Types of Social Security Benefits That May Require Taxes

About one-third of Social Security beneficiaries have to pay taxes on their benefits. Whether you have to pay taxes depends on the type of Social Security benefits you are receiving and your total income (see Monday’s discussion for the latter). Today we cover the types of benefits and their tax liability.

Supplemental Security Income (“SSI”) Benefits

SSI benefits are not taxable, so you will not have to include them when you file your tax return. SSI benefits are available for those suffering from a disability who earn a low income. Unlike Social Security Disability Insurance benefits, SSI is not based on work history.

Social Security Survivors Benefits

The Social Security Administration (“SSA”) pays these benefits to children and other family members of workers who pass away. Almost all children are eligible for these benefits in the event that their working parent dies. The benefits come from the years of work during which the parent paid into the Social Security system.

The tax consequences of survivors benefits depend on who receives the benefits. Survivors benefits do count as income, but only for the recipient, so, for example, a child’s survivors benefits go towards his or her tax return and not his or her parent’s return. As such, children would almost never have to pay taxes on their benefits, as they unlikely earn enough to make their benefits taxable. We discussed the calculation that children and other recipients of survivors benefits have to make in Monday’s post.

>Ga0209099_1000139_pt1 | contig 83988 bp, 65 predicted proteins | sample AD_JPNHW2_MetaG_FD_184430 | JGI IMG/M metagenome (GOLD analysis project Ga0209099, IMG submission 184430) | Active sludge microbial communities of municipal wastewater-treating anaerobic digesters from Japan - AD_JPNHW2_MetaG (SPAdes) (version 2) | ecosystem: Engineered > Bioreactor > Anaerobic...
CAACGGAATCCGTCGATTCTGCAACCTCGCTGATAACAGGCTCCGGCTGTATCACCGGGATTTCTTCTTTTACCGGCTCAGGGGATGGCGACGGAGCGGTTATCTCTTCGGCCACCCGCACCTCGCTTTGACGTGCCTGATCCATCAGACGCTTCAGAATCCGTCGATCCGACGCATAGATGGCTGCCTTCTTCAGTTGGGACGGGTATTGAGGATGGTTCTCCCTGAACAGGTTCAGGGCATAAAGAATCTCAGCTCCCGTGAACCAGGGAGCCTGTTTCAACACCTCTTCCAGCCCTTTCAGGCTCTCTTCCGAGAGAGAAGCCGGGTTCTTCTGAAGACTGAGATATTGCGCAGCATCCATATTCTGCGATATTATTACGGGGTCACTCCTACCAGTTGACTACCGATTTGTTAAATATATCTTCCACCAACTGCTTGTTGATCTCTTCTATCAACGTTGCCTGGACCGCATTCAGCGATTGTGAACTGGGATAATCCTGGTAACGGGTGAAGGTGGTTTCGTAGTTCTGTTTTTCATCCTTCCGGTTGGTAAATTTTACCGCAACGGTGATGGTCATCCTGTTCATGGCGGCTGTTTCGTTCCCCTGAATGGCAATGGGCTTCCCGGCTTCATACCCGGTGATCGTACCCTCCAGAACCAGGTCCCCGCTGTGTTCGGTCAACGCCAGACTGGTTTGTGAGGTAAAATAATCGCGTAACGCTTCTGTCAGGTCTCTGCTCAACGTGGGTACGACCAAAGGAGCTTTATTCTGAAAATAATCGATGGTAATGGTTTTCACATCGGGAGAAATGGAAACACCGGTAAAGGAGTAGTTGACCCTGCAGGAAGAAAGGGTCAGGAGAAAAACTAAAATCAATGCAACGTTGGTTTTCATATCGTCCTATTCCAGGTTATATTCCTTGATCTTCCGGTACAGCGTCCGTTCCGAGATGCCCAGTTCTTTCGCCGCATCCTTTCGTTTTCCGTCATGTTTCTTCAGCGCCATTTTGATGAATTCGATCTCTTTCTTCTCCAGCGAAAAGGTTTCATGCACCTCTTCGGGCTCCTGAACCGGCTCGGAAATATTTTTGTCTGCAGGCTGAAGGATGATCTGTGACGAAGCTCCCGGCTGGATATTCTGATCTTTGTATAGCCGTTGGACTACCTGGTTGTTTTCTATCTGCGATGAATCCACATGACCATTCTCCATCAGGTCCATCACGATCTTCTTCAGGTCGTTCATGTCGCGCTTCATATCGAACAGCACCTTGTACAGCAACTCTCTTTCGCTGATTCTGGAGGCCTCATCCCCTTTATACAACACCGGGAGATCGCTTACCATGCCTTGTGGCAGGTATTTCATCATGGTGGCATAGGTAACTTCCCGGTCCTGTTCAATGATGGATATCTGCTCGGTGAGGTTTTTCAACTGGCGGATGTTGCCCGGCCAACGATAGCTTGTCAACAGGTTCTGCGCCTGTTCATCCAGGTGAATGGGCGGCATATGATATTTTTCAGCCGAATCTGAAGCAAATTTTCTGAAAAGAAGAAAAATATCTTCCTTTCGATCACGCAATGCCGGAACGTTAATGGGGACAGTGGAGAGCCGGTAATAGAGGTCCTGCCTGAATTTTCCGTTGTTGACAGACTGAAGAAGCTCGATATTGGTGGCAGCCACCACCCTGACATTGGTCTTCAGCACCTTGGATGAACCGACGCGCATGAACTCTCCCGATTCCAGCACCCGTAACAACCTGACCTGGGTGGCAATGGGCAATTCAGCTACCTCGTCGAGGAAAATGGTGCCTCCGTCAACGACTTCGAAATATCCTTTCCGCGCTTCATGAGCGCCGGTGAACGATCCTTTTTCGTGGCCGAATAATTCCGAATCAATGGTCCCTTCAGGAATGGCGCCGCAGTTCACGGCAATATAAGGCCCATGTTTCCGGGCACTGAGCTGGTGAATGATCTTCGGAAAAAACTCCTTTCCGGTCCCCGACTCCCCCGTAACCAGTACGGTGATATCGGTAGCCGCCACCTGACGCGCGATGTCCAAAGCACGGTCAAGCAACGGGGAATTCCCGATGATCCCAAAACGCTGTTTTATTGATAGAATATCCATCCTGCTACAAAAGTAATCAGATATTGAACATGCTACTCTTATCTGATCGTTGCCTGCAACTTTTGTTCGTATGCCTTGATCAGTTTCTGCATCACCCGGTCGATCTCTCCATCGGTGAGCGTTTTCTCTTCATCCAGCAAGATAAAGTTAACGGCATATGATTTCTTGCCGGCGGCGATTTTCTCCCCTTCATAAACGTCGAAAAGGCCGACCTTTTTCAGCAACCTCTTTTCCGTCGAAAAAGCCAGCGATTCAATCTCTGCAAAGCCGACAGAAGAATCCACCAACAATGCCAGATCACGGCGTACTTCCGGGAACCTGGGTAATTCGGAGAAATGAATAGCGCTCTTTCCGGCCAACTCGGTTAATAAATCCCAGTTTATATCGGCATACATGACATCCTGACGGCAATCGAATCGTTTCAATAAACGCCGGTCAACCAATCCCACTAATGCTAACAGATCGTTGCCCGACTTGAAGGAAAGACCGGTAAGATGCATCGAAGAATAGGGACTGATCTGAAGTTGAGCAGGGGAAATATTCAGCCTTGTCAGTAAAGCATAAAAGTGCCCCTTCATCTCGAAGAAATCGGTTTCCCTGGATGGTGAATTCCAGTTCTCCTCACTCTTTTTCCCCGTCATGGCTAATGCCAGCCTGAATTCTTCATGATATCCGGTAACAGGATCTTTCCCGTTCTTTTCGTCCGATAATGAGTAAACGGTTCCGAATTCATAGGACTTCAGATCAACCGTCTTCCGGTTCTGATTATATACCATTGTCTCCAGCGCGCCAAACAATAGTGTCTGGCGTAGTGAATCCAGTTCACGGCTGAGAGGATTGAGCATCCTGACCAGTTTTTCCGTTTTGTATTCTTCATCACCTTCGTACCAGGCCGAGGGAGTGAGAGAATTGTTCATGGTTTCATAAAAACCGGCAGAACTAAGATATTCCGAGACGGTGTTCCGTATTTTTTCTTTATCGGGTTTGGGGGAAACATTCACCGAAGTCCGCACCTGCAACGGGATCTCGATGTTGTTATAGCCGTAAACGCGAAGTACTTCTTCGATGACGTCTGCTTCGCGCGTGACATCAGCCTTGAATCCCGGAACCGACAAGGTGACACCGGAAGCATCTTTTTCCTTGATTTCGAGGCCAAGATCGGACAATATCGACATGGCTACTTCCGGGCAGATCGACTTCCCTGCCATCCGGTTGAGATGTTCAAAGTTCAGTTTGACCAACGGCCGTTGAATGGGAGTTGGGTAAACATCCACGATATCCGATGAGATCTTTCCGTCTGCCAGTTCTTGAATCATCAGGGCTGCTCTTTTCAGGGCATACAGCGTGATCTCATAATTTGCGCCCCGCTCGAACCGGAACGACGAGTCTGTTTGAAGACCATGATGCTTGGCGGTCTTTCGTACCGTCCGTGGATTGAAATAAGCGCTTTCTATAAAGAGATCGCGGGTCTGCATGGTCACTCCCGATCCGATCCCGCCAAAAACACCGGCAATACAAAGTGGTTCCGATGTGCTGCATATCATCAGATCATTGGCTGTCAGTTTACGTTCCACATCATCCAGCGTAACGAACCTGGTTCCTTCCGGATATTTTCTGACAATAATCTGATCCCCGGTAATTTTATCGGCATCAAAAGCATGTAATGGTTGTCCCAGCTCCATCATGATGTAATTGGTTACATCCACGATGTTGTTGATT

Lump Sum Social Security Disability Insurance (“SSDI”) Benefits

If an SSDI applicant has been trying to get benefits for years and then receives a favorable decision from the SSA, he or she will receive retroactive benefits for the time during which the applicant should have been receiving SSDI benefits. This larger-than-normal payment is a lump sum, and the Internal Revenue Service has special rules so that taxes do not take a big part of the lump sum in the year that the applicant received it.

Generally, you report the lump sum in the year that you got it, but you do not treat it all as income for that year. The SSA should break down how that lump sum should be treated for tax purposes on a form that the SSA provides you. We recommend consulting with a tax professional if you are concerned with the tax consequences of your lump sum disability payment.

Other Social Security Benefits

Other benefits generally count as income, and you should perform the calculations we discussed on Monday to determine whether you should pay taxes on your Social Security benefits.

Do you have any tax wisdom to share for others when it comes to Social Security benefits?

Troutman & Troutman, P.C. – Tulsa Social Security disability lawyers

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